*EDITORIAL* Dusty Shack? Here’s a Solution!

Dust!  It’s a common household issue indeed but EXTRA damaging if you’re in the hobby world of radio comms!

The truth is that some ham shacks suffer more dust than others; more dirt; more foreign debris entering into their sacred hobby abode than radio mates, and these can potentially wreak havoc with our precious radio equipment, including monitors, keyboards and hard drives.

Nearby building sites, dirt roads, open windows, inside domesticated pets (e.g. cats and dogs) and more, all conspire to produce dust that can threaten the confines of a transceiver, an amplifier or power supply and therefore interfere with its functioning.

How Dust Impacts a Station

Dx Adventure Radio Club (DA-RC) members will confirm that high dust environments can have a detrimental effect on ham radio equipment.

In fact, dust and dirt build up is a major cause of problems that we might falsely attribute to faulty electronic parts.

Simply, dust and dirt build-up in electronics makes things hotter than they should be.

The risk then is that something will overheat and cause damage to circuit components and the repair man will be put to work.

Given the fragile nature of circuit boards and electronic components, however, removing dust is easier said than done.

Here are some dust solutions to help protect your expensive radio gear and shack electronics from harm…


Pictured above and below, commercial dust covers made from vinyl, wool or felt are available for almost every transceiver known to mankind to prevent dust from getting into your radio.

Covers are also made for microphones, power supplies and amplifiers.

Often stamped with a callsign or brand of transceiver, these offer very good protection against dust while allowing the equipment to breath and to not hold moisture.

Prices normally range from $26-$55 from any one of multiple suppliers.


A vacuum cleaner can do an amazing amount of good for electronic equipment and suck up much of the loose dirt from your shack equipment and computer gadgets.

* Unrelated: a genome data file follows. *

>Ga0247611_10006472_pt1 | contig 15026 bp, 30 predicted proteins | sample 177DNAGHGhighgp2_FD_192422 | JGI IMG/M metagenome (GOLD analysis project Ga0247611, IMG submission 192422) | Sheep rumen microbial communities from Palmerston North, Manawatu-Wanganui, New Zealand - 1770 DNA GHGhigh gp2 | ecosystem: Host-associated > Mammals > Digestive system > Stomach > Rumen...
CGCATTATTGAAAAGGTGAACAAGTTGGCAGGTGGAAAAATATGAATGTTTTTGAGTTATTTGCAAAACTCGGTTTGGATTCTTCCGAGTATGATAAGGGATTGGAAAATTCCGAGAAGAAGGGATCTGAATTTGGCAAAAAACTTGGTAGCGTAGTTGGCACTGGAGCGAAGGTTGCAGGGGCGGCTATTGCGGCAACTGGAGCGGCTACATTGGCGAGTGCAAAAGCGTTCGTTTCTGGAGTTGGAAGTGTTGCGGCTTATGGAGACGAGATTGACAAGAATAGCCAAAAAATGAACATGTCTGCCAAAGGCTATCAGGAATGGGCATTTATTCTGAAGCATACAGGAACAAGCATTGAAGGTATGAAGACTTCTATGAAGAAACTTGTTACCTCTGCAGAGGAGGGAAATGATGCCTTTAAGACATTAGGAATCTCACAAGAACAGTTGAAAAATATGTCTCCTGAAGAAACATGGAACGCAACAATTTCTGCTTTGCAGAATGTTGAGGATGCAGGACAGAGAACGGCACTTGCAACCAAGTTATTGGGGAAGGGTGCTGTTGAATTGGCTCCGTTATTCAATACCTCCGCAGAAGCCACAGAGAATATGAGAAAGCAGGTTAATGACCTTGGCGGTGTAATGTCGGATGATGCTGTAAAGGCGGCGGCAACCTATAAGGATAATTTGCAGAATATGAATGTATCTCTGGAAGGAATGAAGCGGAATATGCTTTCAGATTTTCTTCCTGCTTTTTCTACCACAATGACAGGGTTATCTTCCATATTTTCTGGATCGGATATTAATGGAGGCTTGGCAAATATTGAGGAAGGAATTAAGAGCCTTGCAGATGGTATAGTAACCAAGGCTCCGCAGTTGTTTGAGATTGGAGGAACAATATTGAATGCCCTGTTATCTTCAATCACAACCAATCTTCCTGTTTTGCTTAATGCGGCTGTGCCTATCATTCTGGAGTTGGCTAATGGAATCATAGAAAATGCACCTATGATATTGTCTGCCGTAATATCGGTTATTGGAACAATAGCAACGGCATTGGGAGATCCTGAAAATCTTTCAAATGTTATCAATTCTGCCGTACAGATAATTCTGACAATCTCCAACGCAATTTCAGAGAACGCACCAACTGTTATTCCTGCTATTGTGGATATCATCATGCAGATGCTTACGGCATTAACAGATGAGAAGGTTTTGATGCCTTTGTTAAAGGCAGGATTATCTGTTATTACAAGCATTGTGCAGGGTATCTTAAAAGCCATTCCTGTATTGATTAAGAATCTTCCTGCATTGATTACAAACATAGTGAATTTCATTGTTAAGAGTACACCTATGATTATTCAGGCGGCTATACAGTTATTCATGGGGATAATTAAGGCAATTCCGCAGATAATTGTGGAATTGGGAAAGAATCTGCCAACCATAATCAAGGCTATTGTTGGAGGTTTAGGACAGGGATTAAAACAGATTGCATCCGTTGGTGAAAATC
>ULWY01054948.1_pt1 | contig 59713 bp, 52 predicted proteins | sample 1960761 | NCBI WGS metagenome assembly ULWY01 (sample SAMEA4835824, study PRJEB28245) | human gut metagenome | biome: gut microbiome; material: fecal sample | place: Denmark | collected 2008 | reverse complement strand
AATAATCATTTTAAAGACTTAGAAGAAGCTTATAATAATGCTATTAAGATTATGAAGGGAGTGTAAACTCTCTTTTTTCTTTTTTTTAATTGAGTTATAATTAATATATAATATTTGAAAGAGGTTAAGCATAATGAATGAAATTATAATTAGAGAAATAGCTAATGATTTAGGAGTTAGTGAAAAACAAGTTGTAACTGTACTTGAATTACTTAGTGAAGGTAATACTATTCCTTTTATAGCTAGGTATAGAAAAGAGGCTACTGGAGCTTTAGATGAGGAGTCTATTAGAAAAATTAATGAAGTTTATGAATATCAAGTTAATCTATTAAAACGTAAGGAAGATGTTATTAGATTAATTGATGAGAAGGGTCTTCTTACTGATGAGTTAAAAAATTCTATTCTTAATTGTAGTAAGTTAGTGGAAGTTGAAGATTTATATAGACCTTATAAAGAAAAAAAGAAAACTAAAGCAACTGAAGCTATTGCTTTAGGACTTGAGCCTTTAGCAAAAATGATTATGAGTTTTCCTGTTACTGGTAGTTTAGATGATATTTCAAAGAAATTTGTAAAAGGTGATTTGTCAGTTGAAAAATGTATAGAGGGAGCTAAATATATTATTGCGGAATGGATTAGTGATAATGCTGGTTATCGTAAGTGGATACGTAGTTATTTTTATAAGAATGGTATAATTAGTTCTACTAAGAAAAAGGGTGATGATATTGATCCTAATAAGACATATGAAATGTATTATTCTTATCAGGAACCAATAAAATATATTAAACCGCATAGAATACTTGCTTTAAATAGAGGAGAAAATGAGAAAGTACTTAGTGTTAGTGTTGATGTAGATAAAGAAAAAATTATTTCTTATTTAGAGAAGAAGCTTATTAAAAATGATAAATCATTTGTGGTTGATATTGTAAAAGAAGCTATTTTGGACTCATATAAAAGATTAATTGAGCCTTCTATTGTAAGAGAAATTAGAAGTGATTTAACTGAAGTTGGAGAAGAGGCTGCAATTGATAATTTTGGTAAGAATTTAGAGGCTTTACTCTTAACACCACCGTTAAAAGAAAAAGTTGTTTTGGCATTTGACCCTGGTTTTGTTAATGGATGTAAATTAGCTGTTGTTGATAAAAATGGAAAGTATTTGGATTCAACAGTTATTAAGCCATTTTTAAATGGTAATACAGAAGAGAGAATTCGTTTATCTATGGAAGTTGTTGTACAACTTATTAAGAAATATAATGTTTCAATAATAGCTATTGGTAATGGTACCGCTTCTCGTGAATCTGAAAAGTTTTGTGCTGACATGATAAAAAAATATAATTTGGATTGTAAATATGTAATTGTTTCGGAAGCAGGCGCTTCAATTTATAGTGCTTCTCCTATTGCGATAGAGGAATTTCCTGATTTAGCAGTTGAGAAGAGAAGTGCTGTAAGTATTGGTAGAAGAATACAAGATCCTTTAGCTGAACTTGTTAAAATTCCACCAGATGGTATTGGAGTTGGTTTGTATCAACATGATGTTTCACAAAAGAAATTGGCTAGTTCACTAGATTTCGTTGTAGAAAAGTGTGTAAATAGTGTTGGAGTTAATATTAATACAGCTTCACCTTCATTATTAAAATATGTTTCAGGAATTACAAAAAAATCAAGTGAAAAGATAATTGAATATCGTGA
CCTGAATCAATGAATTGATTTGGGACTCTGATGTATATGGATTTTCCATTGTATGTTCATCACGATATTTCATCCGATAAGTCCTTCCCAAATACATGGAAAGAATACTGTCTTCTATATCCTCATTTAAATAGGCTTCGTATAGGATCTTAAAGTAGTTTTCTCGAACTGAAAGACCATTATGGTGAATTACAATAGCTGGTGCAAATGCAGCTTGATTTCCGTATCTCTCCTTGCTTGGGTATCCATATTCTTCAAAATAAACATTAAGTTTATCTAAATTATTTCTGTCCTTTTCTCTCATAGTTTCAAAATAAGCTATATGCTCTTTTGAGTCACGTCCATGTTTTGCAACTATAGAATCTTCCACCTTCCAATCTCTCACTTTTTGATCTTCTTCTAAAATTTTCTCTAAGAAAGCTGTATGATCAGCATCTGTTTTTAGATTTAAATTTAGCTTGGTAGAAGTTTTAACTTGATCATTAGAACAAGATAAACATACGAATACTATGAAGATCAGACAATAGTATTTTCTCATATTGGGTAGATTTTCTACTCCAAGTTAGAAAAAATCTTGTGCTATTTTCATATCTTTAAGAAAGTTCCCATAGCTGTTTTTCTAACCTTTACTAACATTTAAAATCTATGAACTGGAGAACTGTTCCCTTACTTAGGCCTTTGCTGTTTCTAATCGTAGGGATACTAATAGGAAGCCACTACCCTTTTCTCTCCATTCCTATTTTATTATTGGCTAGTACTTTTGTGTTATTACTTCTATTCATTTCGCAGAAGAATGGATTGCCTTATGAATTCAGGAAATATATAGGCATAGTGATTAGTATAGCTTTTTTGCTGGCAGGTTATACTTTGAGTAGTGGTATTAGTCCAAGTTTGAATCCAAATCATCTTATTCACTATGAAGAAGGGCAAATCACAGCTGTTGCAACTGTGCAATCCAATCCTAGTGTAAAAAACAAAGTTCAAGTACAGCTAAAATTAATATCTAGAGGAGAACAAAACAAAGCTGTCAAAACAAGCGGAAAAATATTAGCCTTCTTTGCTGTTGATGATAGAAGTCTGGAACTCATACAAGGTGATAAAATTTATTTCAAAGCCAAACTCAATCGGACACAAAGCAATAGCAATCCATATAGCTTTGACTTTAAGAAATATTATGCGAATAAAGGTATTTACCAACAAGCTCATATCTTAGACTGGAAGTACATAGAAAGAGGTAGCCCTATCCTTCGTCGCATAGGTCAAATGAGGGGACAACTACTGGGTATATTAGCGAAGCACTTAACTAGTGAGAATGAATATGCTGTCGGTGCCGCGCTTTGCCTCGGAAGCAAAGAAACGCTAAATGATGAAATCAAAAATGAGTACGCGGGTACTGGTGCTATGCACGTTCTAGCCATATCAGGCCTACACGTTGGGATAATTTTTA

A crevice cleaning tool on the vacuum cleaner will also enable you to get into those hard to-get-to spots.


Dampening a microfiber cloth with water or spraying it with an all-purpose cleaner before use, helps it grip and does remove dust better BUT with electronics the less moisture the better.

You will still pick up a good amount of dust with a dry microfiber cloth.


This is a preferred solution to dust removal by many DA-RC members.

Canned air or compressed air is a terrific product used for cleaning or dusting electronic equipment and other sensitive devices that cannot be cleaned using water.

It contains compressed gas in an aerosol-type can that can be sprayed into sensitive electronic devices such as transceivers, power supplies, amplifiers, etc. to clear out dust.

When a trigger is pressed, the nozzle at the top blasts a stream of compressed gas which then eliminates the unwanted debris.

Blowing dust out of or off of equipment since it will just land somewhere else. But if that’s what it takes to get stuff clean, go for it and vacuum extra well elsewhere!


Use an old, clean paint or make-up brush to knock loose dirt being held by static electricity, dried-up oil, or food bits.

As you go, follow up with a wipe from the dust rag to capture the holdouts.

A brush is also great for making sure that any ventilation holes or slots in speakers, the tops of transceivers, etc. are clear of dust.


The most crucial way to protect electronics from dust build-up is to enforce consistent humidity control.

By using a humidifier you can manage interior temps and humidity levels far more efficiently.

Low humidity and dry air, for example, can make your surfaces, as well as your air, extra dusty.

Air moisture, on the other hand, can significantly reduce dust.

When the air is damp, airborne dust particles will absorb the humidity and get too heavy to float and get into your equipment.

Humidity will also will also give the dust an adhesion effect that will keep it from stirring up into the ambient air.


The consensus among DA-RC members is that any gear that generates a lot of heat — such as tube equipment, amps, power supplies, etc. — should be cleaned thoroughly to prevent dust and dirt from baking onto the finish.

In a radio shack, there are endless flat surfaces and crevices to accumulate dust, pet hair, food crumbs, and so on.

All of this stuff can collect to the point where it starts to affect heat dissipation and jams or clogs mechanical workings.

That’s when things start to go pear-shaped.

The suggestions above all come from members of the DA-RC and all have been used with varying degrees of success.

Enjoy your dust-free radio shacks!

73 de DA-RC HQ OC